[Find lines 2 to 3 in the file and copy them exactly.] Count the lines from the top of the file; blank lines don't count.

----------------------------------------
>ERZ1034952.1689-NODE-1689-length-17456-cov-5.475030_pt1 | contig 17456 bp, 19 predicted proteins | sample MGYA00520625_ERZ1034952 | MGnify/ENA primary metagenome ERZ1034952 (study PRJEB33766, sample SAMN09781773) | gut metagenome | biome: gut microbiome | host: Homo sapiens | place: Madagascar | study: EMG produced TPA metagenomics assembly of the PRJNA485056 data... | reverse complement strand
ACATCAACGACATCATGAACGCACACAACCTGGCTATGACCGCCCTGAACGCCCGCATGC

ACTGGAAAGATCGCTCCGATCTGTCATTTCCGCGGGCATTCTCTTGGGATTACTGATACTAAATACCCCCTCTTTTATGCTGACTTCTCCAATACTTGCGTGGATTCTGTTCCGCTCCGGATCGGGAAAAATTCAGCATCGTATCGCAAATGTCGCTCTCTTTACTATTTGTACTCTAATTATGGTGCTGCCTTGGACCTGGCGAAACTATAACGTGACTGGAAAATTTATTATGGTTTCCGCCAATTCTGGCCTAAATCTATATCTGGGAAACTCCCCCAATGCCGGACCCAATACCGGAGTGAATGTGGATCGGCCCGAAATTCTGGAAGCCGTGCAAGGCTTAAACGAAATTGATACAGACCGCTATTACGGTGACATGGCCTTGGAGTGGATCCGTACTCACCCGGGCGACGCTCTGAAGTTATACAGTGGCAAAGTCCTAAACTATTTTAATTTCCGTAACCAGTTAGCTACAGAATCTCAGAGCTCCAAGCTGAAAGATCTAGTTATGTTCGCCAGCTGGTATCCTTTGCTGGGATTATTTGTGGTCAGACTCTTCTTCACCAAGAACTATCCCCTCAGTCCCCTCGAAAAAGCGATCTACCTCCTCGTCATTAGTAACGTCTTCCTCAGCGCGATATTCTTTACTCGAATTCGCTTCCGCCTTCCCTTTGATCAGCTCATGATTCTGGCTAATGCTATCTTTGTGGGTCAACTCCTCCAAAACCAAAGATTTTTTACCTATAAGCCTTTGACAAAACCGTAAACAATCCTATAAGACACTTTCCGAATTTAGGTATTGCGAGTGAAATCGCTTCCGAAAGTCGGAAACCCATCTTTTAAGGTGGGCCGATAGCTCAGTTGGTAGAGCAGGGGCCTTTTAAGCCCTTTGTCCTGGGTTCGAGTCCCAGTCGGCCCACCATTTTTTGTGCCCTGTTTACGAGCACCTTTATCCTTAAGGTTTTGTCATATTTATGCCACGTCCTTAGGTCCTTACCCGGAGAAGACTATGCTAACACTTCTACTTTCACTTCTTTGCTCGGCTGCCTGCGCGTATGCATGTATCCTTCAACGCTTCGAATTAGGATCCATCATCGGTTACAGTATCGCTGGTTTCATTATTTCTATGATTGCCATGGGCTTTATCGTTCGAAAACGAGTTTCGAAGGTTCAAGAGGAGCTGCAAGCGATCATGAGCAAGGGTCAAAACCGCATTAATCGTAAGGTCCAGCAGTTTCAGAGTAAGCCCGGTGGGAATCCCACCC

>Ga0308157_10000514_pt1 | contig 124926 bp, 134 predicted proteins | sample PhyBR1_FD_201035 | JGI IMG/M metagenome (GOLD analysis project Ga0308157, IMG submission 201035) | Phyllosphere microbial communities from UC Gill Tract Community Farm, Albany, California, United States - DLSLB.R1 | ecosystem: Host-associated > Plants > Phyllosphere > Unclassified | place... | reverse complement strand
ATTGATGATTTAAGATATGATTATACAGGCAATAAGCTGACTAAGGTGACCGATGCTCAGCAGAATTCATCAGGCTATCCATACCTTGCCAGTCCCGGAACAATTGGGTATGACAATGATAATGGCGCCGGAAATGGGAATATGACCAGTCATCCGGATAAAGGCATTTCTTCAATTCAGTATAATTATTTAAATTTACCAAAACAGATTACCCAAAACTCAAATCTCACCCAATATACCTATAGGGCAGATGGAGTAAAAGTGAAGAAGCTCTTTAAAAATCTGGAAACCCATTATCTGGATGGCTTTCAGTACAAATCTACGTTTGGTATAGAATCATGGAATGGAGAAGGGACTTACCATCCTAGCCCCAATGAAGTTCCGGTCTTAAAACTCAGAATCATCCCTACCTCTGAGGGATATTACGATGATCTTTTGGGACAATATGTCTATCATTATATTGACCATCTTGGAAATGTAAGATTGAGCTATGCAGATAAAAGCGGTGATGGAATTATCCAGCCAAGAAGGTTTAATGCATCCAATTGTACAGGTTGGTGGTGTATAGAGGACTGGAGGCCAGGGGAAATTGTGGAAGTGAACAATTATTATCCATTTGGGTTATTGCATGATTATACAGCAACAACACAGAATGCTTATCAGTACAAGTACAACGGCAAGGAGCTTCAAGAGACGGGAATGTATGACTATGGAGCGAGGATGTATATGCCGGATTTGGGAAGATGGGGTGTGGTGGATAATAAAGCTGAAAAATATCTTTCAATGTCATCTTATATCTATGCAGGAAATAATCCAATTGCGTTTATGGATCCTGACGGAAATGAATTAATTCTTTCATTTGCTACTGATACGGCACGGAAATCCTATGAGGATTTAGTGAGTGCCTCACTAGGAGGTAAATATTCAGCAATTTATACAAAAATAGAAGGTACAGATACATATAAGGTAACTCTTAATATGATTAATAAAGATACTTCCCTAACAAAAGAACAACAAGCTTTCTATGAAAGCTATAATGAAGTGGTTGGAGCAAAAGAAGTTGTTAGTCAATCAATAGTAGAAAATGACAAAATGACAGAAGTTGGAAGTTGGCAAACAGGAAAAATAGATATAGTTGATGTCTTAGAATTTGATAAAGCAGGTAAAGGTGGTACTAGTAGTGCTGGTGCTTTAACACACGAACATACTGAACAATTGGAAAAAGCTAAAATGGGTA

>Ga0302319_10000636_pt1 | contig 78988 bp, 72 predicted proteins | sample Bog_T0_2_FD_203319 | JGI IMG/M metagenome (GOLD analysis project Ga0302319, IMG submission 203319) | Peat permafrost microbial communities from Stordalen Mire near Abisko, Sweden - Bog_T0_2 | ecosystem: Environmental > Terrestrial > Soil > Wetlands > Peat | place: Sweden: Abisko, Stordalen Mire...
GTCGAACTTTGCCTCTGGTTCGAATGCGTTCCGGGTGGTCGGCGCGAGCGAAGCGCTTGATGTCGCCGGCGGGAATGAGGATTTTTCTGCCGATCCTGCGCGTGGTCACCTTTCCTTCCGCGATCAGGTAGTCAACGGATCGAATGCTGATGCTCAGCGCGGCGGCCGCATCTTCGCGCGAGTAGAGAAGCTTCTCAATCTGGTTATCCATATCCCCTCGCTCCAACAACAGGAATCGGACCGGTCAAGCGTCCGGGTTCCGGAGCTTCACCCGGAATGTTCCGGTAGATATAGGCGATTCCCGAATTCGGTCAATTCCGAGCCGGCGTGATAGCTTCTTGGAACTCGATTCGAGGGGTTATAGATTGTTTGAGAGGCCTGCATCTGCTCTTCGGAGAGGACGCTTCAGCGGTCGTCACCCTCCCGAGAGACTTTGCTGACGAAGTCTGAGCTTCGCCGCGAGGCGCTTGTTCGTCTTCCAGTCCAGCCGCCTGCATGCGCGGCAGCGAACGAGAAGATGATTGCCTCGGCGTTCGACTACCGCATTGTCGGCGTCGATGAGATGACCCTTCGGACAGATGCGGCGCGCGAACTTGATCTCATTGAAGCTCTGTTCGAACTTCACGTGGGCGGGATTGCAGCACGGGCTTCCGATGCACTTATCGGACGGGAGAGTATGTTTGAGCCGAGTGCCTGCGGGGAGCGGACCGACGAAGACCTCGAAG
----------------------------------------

ACATCAACGACATCATGAACGCACACAACCTGGCTATGACCGCCCTGAACGCCCGCATGC

ACTGGAAAGATCGCTCCGATCTGTCATTTCCGCGGGCATTCTCTTGGGATTACTGATACTAAATACCCCCTCTTTTATGCTGACTTCTCCAATACTTGCGTGGATTCTGTTCCGCTCCGGATCGGGAAAAATTCAGCATCGTATCGCAAATGTCGCTCTCTTTACTATTTGTACTCTAATTATGGTGCTGCCTTGGACCTGGCGAAACTATAACGTGACTGGAAAATTTATTATGGTTTCCGCCAATTCTGGCCTAAATCTATATCTGGGAAACTCCCCCAATGCCGGACCCAATACCGGAGTGAATGTGGATCGGCCCGAAATTCTGGAAGCCGTGCAAGGCTTAAACGAAATTGATACAGACCGCTATTACGGTGACATGGCCTTGGAGTGGATCCGTACTCACCCGGGCGACGCTCTGAAGTTATACAGTGGCAAAGTCCTAAACTATTTTAATTTCCGTAACCAGTTAGCTACAGAATCTCAGAGCTCCAAGCTGAAAGATCTAGTTATGTTCGCCAGCTGGTATCCTTTGCTGGGATTATTTGTGGTCAGACTCTTCTTCACCAAGAACTATCCCCTCAGTCCCCTCGAAAAAGCGATCTACCTCCTCGTCATTAGTAACGTCTTCCTCAGCGCGATATTCTTTACTCGAATTCGCTTCCGCCTTCCCTTTGATCAGCTCATGATTCTGGCTAATGCTATCTTTGTGGGTCAACTCCTCCAAAACCAAAGATTTTTTACCTATAAGCCTTTGACAAAACCGTAAACAATCCTATAAGACACTTTCCGAATTTAGGTATTGCGAGTGAAATCGCTTCCGAAAGTCGGAAACCCATCTTTTAAGGTGGGCCGATAGCTCAGTTGGTAGAGCAGGGGCCTTTTAAGCCCTTTGTCCTGGGTTCGAGTCCCAGTCGGCCCACCATTTTTTGTGCCCTGTTTACGAGCACCTTTATCCTTAAGGTTTTGTCATATTTATGCCACGTCCTTAGGTCCTTACCCGGAGAAGACTATGCTAACACTTCTACTTTCACTTCTTTGCTCGGCTGCCTGCGCGTATGCATGTATCCTTCAACGCTTCGAATTAGGATCCATCATCGGTTACAGTATCGCTGGTTTCATTATTTCTATGATTGCCATGGGCTTTATCGTTCGAAAACGAGTTTCGAAGGTTCAAGAGGAGCTGCAAGCGATCATGAGCAAGGGTCAAAACCGCATTAATCGTAAGGTCCAGCAGTTTCAGAGTAAGCCCGGTGGGAATCCCACCC